By Scott Halasz
XENIA — Being in a poor, third-world country for more than two weeks isn’t exactly the No. 1 way a college student likes to spend the end of the school year.
But for Xenia resident Rachel McClellan, there was no better place to be than Honduras. The junior-t0-be at Ohio State University was in the Central American country as part of a study abroad program offered through the World Gospel Mission. An agri-science education major, the 2014 Xenia High School graduate had a chance to teach and learn at the same time.
“I have a strong passion for agriculture,” she said. “Knowing there are people across the world, that they don’t have access to agriculture and they rely on getting food from other places or they don’t have enough food to sustain their families. I wanted to see what it truly is like to live that kind of live. I just wanted to see and learn about what it really takes to go into these communities and really help them.”
Setting up base in Choluteca, which is a city and one of 18 Honduran administrative divisions, and visiting various municipalities, the students made lunches for school kids, visited the vocational high school, laid concrete slabs for sidewalks, and created a foundation for a weight room for students. The students also helped a family build its first indoor bathroom.
“They always had to go to the woods,” McClellan said.
The students, who came from OSU and Utah State University, also visited a community that is an island only during high tide, and also toured a sugar cane farm and public and private hospitals. If it happened in the country, McClellan experienced it.
“We got to see the community and their lifestyle,” she said.
The group also made its way to the Honduran capital of Tegucigalpa where students were quickly reminded that they were still in a war-torn area.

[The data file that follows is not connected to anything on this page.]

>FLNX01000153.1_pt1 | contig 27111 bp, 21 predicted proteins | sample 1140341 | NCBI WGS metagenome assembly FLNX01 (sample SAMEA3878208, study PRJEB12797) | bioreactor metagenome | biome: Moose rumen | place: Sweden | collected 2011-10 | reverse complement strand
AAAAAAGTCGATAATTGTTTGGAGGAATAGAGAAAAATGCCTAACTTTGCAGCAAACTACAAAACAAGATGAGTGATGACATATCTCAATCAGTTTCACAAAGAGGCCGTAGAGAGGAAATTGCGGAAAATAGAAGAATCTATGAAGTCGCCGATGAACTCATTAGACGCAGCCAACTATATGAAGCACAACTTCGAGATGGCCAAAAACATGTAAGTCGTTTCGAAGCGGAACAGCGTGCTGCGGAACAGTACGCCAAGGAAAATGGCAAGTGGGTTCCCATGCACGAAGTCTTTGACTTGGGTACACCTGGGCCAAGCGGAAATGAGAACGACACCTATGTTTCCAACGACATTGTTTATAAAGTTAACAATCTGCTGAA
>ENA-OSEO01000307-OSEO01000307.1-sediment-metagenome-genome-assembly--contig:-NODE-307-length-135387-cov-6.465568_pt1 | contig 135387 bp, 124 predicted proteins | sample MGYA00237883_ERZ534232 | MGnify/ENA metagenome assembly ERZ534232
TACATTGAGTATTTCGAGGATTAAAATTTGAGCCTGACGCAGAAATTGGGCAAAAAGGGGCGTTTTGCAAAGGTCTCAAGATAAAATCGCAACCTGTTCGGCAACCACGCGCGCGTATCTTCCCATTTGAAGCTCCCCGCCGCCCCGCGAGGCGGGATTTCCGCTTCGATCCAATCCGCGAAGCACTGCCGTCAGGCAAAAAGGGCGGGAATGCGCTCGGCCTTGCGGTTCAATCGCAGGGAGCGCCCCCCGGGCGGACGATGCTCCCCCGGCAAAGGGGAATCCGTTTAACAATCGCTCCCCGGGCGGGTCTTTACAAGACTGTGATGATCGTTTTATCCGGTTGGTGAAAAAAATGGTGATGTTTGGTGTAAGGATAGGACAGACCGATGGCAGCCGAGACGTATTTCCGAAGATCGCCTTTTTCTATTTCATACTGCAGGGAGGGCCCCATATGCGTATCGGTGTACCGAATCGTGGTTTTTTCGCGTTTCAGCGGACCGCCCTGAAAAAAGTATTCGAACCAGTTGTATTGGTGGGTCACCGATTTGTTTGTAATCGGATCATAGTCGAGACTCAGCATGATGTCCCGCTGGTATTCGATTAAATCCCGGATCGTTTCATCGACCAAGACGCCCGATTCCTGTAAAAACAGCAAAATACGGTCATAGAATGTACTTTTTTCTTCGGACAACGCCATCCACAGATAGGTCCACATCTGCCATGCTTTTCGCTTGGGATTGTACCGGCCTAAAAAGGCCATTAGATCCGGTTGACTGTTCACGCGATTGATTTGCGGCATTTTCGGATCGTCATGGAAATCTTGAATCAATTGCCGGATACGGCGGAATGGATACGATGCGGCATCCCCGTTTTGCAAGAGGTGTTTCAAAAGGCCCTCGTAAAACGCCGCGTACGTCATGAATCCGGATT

“In some parts of the country there are still some dangerous parts,” McClellan said. “We were told that we may hear gun shots … be we were safe in the (world mission) compound. We had to have part of our trip cancelled because we would have been in a state that had a high travel warning. We couldn’t be in a dangerous area.”
Seeing that and the earlier experience in Choluteca made McClellan appreciate life in the United States more.
“It was the first time I had even been out of the country,” she said. “It definitely put a whole new perspective on my lifestyle here. I had a better understanding of what it truly meant to live in poverty. It was humbling to see people with next to nothing open up their homes to us and be so generous.”
McClellan also discovered some basic, every day “luxuries” in the US are non-existent in Honduras. Cold drinks were not always available. The water was unsafe to drink and the Honduran culture is to wear long pants unless it’s extremely hot, around 105 degrees or higher. And toilet paper had to be thrown in the trash and not flushed.
“That was one of the biggest adjustments,” McClellan said.
For the 16 days spent there, McClellan received three credits toward graduation. But that was chump change compared to the real gift she received.
“I fell in love with the country,” she said. “I would love to go back and work down there again. It’s a wonderful country. Wonderful people. They’re so loving and kind.”
Contact Scott Halasz at 937-502-4507.